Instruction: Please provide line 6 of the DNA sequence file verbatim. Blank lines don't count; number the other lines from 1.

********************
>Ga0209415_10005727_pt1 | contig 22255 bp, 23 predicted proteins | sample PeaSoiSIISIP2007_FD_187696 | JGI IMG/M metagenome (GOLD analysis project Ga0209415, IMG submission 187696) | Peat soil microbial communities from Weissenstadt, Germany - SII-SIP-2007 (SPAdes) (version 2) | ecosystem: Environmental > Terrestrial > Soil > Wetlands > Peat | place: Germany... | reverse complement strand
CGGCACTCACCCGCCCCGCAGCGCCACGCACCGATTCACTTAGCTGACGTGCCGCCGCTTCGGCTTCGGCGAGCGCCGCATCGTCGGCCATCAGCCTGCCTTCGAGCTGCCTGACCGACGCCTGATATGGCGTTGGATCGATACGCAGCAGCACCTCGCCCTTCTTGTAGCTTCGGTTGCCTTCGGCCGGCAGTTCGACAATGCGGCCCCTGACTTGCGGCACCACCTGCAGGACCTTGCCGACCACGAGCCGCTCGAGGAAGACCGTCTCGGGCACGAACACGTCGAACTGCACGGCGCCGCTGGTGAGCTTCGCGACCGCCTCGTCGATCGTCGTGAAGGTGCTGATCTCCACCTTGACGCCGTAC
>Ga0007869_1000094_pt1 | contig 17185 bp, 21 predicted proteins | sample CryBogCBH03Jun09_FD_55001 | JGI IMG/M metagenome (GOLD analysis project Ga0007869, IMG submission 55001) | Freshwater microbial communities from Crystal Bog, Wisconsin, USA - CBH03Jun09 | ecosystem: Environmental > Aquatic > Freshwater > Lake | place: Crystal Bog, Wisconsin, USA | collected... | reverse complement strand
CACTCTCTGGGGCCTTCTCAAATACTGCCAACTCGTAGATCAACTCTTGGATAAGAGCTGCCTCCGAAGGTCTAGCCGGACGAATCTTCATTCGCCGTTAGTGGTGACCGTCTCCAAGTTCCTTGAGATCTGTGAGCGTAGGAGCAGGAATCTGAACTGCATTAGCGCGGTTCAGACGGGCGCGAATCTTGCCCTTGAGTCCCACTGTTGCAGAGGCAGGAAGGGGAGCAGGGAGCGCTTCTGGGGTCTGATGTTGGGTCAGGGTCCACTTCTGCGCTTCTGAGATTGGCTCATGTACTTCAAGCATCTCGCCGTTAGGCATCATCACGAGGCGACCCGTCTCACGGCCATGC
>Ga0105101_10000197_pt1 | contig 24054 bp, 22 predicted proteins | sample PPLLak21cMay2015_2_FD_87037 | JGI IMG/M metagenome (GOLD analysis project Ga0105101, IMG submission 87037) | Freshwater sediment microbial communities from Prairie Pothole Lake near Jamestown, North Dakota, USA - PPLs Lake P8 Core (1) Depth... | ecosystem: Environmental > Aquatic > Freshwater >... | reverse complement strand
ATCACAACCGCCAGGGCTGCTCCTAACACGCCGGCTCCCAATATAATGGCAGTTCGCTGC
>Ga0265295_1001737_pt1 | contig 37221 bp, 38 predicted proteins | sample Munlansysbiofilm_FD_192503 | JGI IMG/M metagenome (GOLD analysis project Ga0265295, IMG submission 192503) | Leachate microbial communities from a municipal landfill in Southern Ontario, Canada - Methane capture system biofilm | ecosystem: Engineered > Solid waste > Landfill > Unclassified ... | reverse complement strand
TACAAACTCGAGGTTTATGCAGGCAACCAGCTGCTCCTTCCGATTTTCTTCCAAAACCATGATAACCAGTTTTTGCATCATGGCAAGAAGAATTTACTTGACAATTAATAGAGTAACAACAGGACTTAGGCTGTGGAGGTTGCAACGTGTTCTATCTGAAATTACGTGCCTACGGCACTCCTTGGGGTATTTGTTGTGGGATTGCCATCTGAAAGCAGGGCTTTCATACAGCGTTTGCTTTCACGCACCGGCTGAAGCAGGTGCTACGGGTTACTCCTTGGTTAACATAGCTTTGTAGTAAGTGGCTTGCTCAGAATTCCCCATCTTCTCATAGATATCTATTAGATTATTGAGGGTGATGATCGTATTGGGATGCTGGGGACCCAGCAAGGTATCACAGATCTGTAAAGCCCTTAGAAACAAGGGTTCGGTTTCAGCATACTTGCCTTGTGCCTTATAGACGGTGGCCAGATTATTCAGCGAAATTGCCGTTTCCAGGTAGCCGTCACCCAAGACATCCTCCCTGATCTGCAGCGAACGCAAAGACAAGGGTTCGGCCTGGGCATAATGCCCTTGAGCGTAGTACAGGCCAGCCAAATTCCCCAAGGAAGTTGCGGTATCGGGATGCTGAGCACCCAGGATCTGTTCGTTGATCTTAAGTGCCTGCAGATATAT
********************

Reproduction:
ATCACAACCGCCAGGGCTGCTCCTAACACGCCGGCTCCCAATATAATGGCAGTTCGCTGC